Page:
Diphtheria death shows Queensland is failing to properly vaccinate, AMA warns

Diphtheria death shows Queensland is failing to properly vaccinate, AMA warns

Diphtheria death shows Queensland is failing to properly vaccinate, AMA warns

Updated 8 February 2018, 12:50 AEDT

The death of a far north Queensland man from diphtheria, a disease that has all but disappeared, shows the state is falling short on vaccination, the Australian Medical Association says.

The death of a far north Queensland man from diphtheria is a sign the state is failing to properly vaccinate the community, the Australian Medical Association (AMA) says.

The man, who was in his 20s and not vaccinated against the disease, was flown from Cairns Hospital to Brisbane's Prince Charles Hospital in a critical condition on January 24, and on Wednesday authorities confirmed he had since died.

It is the state's first recorded death from the bacterial disease since 2011.

Diphtheria causes severe inflammation of the nose, throat and windpipe but is considered rare in most developed countries because of widespread vaccination programs.

Queensland Health said the case was acquired locally and the department last month tracked down five people who had been in close contact with the man to ensure they had not contracted the disease.

Dr Richard Kidd from AMA Queensland said the case highlighted the risk of not being vaccinated against rare diseases.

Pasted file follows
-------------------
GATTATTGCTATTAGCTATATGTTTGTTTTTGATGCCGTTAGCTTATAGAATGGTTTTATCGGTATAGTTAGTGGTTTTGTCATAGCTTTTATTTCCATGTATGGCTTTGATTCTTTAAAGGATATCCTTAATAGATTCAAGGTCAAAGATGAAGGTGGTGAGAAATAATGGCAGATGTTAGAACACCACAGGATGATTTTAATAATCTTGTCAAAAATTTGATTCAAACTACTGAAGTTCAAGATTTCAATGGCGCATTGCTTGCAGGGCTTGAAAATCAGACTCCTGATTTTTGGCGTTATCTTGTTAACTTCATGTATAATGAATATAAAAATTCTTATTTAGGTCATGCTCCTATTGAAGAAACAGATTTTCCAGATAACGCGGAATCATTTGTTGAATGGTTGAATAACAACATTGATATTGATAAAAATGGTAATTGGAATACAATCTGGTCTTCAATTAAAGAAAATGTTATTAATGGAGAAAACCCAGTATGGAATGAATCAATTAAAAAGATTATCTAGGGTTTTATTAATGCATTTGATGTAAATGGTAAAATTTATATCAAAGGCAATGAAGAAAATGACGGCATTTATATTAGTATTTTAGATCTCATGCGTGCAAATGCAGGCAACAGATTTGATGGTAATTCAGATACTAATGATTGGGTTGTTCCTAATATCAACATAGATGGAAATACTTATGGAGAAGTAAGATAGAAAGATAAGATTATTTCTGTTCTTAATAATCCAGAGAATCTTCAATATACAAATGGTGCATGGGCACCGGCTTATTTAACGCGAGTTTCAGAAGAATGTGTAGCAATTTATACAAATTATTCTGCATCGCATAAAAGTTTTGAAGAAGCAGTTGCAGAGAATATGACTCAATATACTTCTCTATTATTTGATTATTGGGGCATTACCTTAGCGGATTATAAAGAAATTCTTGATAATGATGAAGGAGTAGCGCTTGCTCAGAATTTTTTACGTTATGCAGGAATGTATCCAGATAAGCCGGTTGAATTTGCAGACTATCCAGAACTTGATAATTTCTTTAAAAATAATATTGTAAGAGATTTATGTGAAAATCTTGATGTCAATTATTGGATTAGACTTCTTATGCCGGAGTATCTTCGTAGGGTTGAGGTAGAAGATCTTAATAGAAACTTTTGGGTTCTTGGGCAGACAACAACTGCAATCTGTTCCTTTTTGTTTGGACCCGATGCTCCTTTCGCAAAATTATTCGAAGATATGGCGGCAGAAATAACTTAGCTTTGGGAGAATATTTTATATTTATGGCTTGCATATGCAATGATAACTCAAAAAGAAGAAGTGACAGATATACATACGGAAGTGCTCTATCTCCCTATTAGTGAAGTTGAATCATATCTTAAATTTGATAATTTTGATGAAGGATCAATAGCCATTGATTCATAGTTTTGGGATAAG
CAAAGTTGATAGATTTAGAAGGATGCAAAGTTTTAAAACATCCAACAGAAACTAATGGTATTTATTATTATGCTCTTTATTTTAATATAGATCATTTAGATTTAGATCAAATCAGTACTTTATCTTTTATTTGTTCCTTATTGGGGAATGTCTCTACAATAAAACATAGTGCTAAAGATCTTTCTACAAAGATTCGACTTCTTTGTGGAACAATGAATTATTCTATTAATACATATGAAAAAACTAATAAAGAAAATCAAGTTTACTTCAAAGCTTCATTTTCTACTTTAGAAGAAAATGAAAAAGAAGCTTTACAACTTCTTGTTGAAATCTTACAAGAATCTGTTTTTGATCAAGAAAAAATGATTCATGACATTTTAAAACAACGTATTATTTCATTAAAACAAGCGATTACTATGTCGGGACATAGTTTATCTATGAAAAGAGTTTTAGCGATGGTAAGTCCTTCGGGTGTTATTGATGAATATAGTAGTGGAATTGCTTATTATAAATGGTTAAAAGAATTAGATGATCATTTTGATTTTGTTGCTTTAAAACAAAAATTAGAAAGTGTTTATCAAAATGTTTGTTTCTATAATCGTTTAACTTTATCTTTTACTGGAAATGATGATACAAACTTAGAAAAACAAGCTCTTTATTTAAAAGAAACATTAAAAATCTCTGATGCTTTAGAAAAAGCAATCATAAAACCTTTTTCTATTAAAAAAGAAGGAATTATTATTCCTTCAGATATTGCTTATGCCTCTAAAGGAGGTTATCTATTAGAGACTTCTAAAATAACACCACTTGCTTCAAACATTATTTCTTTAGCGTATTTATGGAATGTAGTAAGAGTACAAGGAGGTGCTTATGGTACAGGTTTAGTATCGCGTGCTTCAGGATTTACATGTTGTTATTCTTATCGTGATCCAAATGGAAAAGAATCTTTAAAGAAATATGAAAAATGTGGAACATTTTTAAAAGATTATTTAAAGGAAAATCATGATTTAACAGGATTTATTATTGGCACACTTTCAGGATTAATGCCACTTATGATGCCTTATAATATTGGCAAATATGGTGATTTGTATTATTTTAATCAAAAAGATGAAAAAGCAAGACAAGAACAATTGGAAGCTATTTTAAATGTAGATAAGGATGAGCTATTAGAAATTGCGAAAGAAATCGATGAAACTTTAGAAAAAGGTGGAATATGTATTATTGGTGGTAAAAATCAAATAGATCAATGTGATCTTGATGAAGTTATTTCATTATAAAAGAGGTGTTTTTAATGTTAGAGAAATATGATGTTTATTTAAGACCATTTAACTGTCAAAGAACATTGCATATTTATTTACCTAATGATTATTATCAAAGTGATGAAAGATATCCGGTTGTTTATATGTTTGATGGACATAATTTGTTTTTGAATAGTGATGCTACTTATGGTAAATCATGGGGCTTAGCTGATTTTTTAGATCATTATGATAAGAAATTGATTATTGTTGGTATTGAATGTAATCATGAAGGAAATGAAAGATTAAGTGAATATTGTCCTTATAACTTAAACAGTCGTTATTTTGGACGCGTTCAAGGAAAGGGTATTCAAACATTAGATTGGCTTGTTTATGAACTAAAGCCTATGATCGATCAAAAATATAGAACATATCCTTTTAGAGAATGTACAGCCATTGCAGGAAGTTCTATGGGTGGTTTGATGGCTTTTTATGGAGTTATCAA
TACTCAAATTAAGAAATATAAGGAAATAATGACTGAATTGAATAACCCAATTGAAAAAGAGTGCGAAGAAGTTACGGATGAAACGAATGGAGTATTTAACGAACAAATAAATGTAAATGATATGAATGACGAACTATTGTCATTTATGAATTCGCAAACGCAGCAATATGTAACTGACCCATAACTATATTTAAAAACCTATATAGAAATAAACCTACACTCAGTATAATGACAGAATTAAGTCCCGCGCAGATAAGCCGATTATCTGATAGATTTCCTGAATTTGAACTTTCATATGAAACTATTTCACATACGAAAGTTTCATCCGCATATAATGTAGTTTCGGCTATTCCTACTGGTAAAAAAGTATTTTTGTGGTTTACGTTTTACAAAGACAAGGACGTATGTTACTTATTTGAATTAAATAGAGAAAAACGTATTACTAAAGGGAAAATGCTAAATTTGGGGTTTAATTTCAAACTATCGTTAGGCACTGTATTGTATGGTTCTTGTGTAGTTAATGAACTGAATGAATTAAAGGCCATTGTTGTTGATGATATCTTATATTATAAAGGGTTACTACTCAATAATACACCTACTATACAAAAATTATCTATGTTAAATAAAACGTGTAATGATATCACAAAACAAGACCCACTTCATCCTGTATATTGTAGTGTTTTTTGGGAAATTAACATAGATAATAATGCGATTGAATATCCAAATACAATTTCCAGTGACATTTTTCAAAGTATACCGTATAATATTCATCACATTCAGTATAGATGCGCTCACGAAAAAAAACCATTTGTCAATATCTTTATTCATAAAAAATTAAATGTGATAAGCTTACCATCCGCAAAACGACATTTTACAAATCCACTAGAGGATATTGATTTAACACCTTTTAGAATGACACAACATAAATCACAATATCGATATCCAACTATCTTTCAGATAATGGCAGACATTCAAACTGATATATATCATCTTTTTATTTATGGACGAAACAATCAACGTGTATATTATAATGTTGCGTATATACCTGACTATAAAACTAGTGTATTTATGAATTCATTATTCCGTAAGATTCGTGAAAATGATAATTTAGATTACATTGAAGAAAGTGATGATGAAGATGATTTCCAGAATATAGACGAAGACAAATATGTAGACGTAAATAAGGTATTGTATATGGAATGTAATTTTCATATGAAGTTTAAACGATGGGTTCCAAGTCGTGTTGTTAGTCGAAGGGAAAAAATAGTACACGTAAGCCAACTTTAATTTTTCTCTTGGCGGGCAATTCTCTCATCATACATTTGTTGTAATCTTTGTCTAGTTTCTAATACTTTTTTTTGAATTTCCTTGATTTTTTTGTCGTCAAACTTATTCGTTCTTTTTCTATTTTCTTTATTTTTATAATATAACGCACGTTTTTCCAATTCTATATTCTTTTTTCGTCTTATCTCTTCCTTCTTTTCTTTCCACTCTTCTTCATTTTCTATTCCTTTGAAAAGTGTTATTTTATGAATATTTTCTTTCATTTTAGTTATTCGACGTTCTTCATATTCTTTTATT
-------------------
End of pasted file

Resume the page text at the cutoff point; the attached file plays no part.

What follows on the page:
"In the early 1900s, diphtheria caused more deaths in Australia than any other infectious disease," he said.

"It's a very powerful story about the value of the vaccine because it's virtually disappeared and no vaccinated person has died from diphtheria in Australia in the past 20 years."

He said it was concerning that diphtheria still claimed lives in Australia.

"It means that we are failing as a community to properly vaccinate people," he said.

"One of the reasons it's not spreading and we're just getting the isolated cases is because the herd immunity is pretty good, but it should be better.

"If it was better we wouldn't even be seeing those isolated cases happening."

Dr Kidd said the AMAQ was concerned that claims made by the anti-vaccination movement were contributing to lower vaccination rates in Queensland.

"The anti-vaccination network [Australian Vaccination-Skeptics Network] has been very active in Queensland in the past few years and has been affecting, in some areas, the vaccination rates through misinformation.

"Parents who want to do the right thing for their children are always looking for information to help them decide what is the right thing to do, and the misinformation from the anti-vaccination network has led some parents to not vaccinate their children, which is awfully worrying."

Queensland Health issued a statement to the ABC offering condolences to the man's family.